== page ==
prayer were heard and granted, it would be preciation of $75 an acre on all land except disastrous in the extreme to the defendants, rethe defendant's within a radius of a half sulting in tbe practical destruction of their mile from the glaze as a center; $37.50 on building, without any material advantages ac

cruing to the plaintiffs." all land in the next half mile zone; $12.50 on all within the next mile zone. It aggregates

So it will be found that where the compar. over $160,000. We do not hold that such ative injury or inconvenience has resulted in amount is the exact one; but we feel con

the refusal of relief, it has been where the fident that it is the minimum that could be plaintiff's injuries were trivial, uncertain, or reasonably fixed. It is bound to increase remediable by suit at law, or else there have rapidly as the city grows in that direction. been other considerations which are not in Defendant calls attention to the small this case. The correct principle was declared amount of damages paid for broken glass and

by Judge Sawyer in Woodruff V. North other things. If that were all, we could Bloomfield Gr. Mining Co. (C. C.) 18 Fed. loc. easily dismiss plaintiff's bill under the doc- cit. 807, as follows: trine, “De minimis non curat lex." But the "Of course, great interests should not be mere replacing of the apparent, superficial where the maxim 'De minimis non curat lex,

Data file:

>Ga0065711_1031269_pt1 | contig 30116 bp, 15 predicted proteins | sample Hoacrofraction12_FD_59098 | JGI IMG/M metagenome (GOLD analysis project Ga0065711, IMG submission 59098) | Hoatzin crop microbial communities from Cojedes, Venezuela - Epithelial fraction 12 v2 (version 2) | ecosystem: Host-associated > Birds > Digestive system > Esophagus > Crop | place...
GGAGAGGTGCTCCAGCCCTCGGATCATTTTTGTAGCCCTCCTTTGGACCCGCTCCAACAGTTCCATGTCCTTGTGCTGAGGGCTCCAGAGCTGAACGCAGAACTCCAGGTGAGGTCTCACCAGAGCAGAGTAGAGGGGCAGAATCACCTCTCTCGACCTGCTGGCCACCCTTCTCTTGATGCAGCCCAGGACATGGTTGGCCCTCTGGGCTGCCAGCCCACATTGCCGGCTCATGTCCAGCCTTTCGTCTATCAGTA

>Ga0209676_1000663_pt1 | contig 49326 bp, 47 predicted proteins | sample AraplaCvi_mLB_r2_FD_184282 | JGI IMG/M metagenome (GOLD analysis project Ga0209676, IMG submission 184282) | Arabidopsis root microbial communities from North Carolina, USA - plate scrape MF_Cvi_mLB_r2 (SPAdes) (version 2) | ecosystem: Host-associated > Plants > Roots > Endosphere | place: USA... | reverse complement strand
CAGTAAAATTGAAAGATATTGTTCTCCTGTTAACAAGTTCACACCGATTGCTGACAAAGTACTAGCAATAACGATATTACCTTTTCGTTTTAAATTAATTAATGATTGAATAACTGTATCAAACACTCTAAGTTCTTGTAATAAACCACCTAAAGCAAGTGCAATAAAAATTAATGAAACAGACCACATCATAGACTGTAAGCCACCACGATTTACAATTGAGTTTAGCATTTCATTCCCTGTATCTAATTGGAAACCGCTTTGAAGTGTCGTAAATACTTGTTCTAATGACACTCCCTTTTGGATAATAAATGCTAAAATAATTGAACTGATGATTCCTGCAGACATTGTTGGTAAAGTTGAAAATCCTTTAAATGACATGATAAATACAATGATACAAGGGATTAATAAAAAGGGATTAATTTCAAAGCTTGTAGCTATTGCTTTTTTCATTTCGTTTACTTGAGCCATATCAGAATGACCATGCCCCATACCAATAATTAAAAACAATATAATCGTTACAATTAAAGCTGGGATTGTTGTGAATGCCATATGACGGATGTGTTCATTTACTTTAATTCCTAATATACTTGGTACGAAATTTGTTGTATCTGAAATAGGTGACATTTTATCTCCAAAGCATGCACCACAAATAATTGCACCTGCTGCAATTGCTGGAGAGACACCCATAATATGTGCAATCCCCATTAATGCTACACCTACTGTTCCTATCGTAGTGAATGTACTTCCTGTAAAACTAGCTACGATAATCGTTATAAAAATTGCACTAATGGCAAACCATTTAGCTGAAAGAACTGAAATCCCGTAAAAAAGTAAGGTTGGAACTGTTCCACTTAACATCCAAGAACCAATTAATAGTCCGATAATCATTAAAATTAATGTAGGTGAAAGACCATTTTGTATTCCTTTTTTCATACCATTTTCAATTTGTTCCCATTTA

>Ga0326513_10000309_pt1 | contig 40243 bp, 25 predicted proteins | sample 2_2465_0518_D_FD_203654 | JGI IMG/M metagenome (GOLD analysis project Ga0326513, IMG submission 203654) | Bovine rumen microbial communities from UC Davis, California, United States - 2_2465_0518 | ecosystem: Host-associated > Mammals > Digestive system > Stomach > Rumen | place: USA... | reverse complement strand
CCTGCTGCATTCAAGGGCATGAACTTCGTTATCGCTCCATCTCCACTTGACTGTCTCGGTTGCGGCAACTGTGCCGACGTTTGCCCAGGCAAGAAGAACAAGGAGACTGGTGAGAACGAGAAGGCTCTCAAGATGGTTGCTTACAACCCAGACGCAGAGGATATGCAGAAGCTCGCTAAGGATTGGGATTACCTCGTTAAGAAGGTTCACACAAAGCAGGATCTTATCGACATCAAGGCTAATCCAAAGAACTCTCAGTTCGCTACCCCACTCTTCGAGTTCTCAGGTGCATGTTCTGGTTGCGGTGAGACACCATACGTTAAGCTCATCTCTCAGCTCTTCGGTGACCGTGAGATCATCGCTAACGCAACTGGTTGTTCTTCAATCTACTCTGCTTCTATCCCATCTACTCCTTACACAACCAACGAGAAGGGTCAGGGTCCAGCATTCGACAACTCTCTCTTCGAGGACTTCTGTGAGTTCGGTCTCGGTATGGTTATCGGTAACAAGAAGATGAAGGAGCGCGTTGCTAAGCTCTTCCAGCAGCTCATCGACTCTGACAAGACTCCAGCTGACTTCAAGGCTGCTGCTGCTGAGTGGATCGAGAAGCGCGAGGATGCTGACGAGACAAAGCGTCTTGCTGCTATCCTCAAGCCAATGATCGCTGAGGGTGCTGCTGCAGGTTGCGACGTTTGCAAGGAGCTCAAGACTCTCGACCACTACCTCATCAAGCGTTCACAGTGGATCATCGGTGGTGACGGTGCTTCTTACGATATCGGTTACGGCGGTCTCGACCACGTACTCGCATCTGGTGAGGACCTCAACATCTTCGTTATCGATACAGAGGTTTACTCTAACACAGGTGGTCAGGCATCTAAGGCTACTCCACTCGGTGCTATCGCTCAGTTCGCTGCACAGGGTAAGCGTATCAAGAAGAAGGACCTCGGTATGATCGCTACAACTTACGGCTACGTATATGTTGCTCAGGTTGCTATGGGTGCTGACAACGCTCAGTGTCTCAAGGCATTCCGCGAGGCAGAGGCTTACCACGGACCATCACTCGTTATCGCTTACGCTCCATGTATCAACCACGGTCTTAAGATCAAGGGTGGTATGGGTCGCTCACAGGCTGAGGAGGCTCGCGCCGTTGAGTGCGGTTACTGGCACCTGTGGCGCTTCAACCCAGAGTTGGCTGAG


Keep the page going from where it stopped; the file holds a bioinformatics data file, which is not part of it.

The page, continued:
overthrown on trilling or frivolous grounds, as damage where a house has been wrecked by is applicable, but every substantial, material such an explosion does not make the building right of person or property is entitled to prowhat it was formerly. Its integrity is de- tection against all the world. It is by protectstroyed and confidence in it is lost. Ordina- ing the most humble in his small estate against

the encroachments of large capital and large inrily prudent people will not buy or build sub- terests that the poor man is ultimately enabled ject to such danger.

to become a capitalist himself. If the smaller The evidence shows that the defendant, if interest must yield to the larger, all small propcompelled to close its works will lose three-erty rights, and all smaller and less important

enterprises, industries, and pursuits would soonfourths the value of its buildings, machinery, er or later be absorbed by the large, more powand equipment, amounting at first cost to erful few; and their development to a condiabout $120,000, making the loss about $90,000, tion of great value and importance, both to

the individual and the public, would be arrested not allowing for depreciation. That is only a in its incipiency. But if the comparison could little over half of what is lost by the land- | be made in this instance, it would be impossible